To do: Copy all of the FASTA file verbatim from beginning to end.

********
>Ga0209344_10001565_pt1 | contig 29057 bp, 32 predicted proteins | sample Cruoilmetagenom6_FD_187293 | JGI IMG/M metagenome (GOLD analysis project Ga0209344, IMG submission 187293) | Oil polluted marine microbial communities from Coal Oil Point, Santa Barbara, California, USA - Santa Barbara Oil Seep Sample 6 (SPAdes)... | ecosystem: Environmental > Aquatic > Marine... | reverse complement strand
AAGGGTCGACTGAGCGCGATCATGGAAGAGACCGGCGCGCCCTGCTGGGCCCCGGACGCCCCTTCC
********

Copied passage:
>Ga0209344_10001565_pt1 | contig 29057 bp, 32 predicted proteins | sample Cruoilmetagenom6_FD_187293 | JGI IMG/M metagenome (GOLD analysis project Ga0209344, IMG submission 187293) | Oil polluted marine microbial communities from Coal Oil Point, Santa Barbara, California, USA - Santa Barbara Oil Seep Sample 6 (SPAdes)... | ecosystem: Environmental > Aquatic > Marine... | reverse complement strand
AAGGGTCGACTGAGCGCGATCATGGAAGAGACCGGCGCGCCCTGCTGGGCCCCGGACGCCCCTTCC